I’ve written a great deal about how Donald Trump is a master negotiator, always three or four steps ahead of the party sitting across the table. He plans out deals before the other side even knows he wants one. He prepares the battlefield, the negotiating landscape, to ensure an outcome to his liking.
I was reminded of our president’s impressive bargaining skills once again when I opened an email just this morning from a successful and influential conservative friend of mine, who wrote, “I finally figured out Trump and NATO. He is treating the alliance like a jealous girlfriend. He wants them to pay more and just showing the consequences if they don’t.”
I thought about that for a while before writing this column — and I have to say it is insightful analysis.
Many of our NATO allies don’t pay enough for the collective defense. The U.S. has obviously footed a disproportionate share of the burden for some time now. When the Baltic nations and Poland became deathly afraid of Russia after the annexation of Crimea and the initiation of hostilities in eastern Ukraine, they didn’t appeal to Germany for troops. They called the U.S. military.
I understand there are historical and political issues with German troops on the Russian border, but I believe the Germans have been hiding behind this excuse for too long. They could spend much more to make the alliance credible, and Chancellor Angela Merkel knows it.
Ms. Merkel’s attempt to blame the U.S. for Europe’s migrant crisis is pure opportunism. Yes, the Iraq War stirred up the Middle East, but many forget that Iraq was stable, although massively corrupt, when George W. Bush left office in 2009. It was the liberal policies of Barack Obama and Ms. Merkel herself, the siren call of free stuff and welfare benefits, and a chance to replay the Islamic invasion of Europe that brought the Syrian hordes flooding into Germany and Western Europe.
President Trump understands that the only way to force European countries to pay their fair share is to create the credible threat of a different reality, a reality where the Trump administration looks to ensure America’s security by other means, even if that means working out a “deal” with Russia. We simply no longer have the money to foot nearly the entire bill for the trans-Atlantic defense on our own.
I recently did an interview via Skype for Zvezda TV in Moscow. It seems Russians are hungry for information on how the U.S. population sees Mr. Trump. They are knowledgeable about the players in American government. They asked about FBI Director James B. Comey, his survival prospects, his role in the notorious Trump dossier. What about waterboarding? What about CIA Director Mike Pompeo?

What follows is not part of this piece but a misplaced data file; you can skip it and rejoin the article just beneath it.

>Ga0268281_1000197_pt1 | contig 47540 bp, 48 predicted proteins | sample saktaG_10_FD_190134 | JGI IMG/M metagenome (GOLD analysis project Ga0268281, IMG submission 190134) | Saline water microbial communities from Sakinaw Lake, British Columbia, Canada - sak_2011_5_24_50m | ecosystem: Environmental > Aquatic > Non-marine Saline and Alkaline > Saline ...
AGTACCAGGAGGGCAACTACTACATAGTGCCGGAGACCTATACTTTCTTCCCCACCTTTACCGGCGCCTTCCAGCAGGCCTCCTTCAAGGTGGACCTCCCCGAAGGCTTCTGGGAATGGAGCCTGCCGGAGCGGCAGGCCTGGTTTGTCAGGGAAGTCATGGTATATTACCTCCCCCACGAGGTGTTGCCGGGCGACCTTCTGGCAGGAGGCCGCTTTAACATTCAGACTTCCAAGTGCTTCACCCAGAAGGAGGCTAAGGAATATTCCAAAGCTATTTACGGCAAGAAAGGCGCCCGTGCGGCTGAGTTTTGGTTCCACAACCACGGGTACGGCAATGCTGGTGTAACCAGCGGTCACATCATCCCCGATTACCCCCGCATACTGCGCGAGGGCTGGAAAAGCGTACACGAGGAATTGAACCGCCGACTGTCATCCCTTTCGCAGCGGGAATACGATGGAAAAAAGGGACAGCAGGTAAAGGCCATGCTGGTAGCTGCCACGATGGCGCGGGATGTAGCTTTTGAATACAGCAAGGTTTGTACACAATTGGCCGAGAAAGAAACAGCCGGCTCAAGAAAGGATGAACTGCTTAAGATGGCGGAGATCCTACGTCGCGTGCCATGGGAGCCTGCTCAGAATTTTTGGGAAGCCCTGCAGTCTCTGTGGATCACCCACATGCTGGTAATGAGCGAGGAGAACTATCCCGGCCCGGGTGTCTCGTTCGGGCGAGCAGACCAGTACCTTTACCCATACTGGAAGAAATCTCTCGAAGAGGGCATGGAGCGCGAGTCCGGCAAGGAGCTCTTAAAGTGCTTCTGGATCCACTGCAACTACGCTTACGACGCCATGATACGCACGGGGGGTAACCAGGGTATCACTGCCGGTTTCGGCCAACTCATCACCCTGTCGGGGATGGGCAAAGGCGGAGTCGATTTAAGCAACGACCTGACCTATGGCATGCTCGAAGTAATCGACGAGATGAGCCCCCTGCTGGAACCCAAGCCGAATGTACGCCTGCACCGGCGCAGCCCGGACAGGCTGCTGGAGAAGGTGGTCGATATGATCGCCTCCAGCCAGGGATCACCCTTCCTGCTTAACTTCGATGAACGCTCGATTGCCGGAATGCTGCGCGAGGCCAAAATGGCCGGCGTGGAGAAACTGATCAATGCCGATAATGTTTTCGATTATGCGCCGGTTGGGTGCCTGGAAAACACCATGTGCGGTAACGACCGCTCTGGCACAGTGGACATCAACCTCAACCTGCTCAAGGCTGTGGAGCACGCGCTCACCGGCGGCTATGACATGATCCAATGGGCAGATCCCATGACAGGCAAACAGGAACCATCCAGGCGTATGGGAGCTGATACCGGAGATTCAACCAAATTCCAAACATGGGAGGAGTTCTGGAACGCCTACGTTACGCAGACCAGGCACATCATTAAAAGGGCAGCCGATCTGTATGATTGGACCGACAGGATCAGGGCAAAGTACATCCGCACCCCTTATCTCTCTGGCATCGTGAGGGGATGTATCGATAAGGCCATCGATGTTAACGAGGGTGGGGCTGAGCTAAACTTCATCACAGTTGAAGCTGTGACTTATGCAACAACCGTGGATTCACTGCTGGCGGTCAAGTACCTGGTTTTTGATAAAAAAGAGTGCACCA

I tried to answer all their questions. But the message I wanted them to hear is that, indeed, the U.S. will be much stronger under Mr. Trump. He will rebuild our military. And, eventually the NATO alliance will be much stronger as Mr. Trump works his magic to make it more credible and united, with each member contributing its fair share.
And I highlighted that “fair” is the word that they should take away from the Trump presidency. Our new leader will present a strong America, but he will also be fair with everyone, including Russia. If there is a way we can work together for the good of the world, he will find it. But, I emphasized, if the Kremlin acts aggressively, he will not shy away from confrontation.
Mr. Trump knows the only way to make NATO strong, vibrant and fair is to be willing to walk away from a bad deal. This is the reasoning behind his NATO comments and his warming up to Vladimir Putin. He is negotiating to achieve a result that both benefits the American people monetarily and ensures their security for decades to come. He has already changed the game, and some people don’t even know it yet.
And on a not totally unrelated note, Romania’s president on Thursday scolded his government for failing to boost its defense budget and raise the percentage of gross domestic product it spends on its NATO defense requirements. See how that works?
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